During the raw diet, I noticed a couple of pretty significant things. First, I have horrifically bad acid reflux and a pretty crappy gastric system in general (seriously. I’ve been scoped more times than most 60- and 70-year olds). But eating raw really cleared up a lot of my problems. Stomach pain that I would have normally went away. My acid reflux was better controlled without having to double or triple my medicine. Obviously eating raw means a lot of natural fiber, but that doesn’t translate to “many emergency poops.” Eating lots of raw fiber kept mine and my boyfriend’s systems moving at a very natural pace. I mean, a lot of pooping was happening (it wasn’t all just the Yonana), but none of it was uncomfortable—and I promise I’ll stop over-sharing now.

Eating raw also helped both of us slim down in terms of body fat. I was eating more sugar (fruit) than he was, but both of us had much better musculature and less fat, especially in the usual “problem” areas like the stomach and thighs. We frequently go to the gym, and eating raw was a nice supplement to our normal bodybuilding routine.

Raw diets are a good idea, but I don’t think it’s a diet you could totally subsist off of forever.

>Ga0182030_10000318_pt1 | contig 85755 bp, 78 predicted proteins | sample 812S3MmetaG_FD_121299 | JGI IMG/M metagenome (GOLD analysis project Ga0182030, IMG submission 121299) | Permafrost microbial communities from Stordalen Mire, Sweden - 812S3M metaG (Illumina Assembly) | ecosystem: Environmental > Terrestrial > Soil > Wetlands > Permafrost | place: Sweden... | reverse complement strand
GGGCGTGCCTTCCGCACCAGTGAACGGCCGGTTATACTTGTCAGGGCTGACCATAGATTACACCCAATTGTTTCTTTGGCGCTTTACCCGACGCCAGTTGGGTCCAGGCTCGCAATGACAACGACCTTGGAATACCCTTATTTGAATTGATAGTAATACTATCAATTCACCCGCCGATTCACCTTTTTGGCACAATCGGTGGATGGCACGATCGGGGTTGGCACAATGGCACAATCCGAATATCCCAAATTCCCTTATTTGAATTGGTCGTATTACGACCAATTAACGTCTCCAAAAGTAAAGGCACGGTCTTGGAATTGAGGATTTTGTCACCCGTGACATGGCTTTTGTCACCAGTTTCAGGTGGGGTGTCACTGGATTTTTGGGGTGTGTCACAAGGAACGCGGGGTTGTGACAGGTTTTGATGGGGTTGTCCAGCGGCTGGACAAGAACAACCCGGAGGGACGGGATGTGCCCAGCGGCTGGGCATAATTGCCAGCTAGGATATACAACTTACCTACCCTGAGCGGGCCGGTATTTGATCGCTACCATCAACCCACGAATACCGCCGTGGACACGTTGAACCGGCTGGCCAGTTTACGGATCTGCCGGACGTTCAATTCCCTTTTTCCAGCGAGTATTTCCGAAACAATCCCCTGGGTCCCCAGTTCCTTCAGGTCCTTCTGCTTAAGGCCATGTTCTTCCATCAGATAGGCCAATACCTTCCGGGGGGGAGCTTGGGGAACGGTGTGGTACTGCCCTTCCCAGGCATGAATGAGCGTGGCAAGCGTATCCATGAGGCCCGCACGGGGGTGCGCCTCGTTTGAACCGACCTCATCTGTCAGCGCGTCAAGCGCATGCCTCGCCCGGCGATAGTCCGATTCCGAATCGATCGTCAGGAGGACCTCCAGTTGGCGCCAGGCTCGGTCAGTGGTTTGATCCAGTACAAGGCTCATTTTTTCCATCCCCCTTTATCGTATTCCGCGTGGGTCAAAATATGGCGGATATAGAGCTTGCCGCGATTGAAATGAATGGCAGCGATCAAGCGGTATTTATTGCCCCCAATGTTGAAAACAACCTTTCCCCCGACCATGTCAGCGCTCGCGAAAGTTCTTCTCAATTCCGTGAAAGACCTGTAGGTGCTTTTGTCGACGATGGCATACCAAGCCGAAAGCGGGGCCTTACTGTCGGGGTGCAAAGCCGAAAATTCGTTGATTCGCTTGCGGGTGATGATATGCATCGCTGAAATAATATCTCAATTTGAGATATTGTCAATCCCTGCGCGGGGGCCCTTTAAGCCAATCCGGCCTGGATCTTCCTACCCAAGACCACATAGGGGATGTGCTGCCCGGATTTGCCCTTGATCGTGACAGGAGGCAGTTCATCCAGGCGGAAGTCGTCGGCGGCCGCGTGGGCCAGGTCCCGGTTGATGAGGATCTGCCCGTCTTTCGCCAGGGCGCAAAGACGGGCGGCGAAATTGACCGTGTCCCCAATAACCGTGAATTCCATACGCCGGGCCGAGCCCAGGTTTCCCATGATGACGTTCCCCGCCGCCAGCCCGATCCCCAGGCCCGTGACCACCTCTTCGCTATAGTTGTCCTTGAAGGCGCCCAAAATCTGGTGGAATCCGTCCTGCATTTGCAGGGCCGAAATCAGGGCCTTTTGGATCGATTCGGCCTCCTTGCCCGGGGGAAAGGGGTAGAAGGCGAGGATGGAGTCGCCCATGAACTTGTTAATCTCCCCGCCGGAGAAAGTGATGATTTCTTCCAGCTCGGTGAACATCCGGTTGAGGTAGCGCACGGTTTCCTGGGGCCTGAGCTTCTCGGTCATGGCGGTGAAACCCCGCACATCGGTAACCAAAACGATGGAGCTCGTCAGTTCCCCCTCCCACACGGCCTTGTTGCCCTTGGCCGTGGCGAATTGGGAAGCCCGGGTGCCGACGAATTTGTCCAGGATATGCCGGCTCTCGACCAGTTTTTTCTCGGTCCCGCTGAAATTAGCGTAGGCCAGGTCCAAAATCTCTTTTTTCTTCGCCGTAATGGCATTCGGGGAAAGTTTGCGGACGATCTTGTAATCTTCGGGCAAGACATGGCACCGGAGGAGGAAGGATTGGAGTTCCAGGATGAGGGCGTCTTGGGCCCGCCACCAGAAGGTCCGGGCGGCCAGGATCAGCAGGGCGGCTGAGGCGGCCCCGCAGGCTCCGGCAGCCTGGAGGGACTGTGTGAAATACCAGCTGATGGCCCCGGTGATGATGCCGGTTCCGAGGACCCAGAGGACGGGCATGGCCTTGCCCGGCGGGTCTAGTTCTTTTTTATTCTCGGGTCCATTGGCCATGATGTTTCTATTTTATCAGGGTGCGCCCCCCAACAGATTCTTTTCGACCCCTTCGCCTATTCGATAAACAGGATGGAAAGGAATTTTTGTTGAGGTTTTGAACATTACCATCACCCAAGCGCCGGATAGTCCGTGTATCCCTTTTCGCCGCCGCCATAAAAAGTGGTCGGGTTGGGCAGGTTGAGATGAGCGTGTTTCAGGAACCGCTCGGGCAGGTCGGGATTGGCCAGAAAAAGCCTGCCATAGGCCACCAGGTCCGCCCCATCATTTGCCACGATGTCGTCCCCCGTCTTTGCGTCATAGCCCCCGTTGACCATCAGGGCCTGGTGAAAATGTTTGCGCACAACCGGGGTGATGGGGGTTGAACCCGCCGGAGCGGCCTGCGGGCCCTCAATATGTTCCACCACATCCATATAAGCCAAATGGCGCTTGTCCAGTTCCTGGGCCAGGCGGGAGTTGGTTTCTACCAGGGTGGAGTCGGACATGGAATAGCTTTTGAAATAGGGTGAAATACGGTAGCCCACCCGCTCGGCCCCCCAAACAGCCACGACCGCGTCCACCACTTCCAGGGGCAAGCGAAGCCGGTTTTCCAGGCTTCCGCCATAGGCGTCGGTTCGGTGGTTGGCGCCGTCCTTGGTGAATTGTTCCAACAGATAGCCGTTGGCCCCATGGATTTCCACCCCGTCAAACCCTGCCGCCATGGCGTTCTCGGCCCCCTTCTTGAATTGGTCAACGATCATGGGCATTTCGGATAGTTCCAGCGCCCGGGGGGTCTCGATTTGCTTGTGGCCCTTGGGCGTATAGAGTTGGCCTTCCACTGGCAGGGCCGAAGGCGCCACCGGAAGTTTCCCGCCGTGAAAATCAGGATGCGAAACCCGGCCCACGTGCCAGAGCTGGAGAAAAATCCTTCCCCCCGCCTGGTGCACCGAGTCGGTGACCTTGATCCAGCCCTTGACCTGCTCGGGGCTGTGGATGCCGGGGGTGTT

Sure, it’s healthy, but it’s also expensive. Eating the same fruits and vegetables all the time gets old, and you end up doing stupid shit like buying cactus leaf to “spice things up.” FYI, when you bite or cut cactus leaf, it oozes a gel, and the resultant texture is crunchy, pokey and slippery—as if it’s been spit on a lot. Also, it tastes like aloe.

One word of advice for anyone wanting to try a raw diet: When you go back to eating your normal rotation of food, incorporate a fiber supplement or enough fruit/vegetables to ensure you don’t end up hurting yourself when you poo. Metamucil is a good product to get things moving again, and it’s definitely worth trying if you’re experiencing “The Clog,” “The Clog 2: The Unmovable,” and/or “The Clog 3: The Enema.”

Okay, now I’m done over-sharing.

August Wright, College of Charleston

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August Wright

College of Charleston
International Studies, English & Classics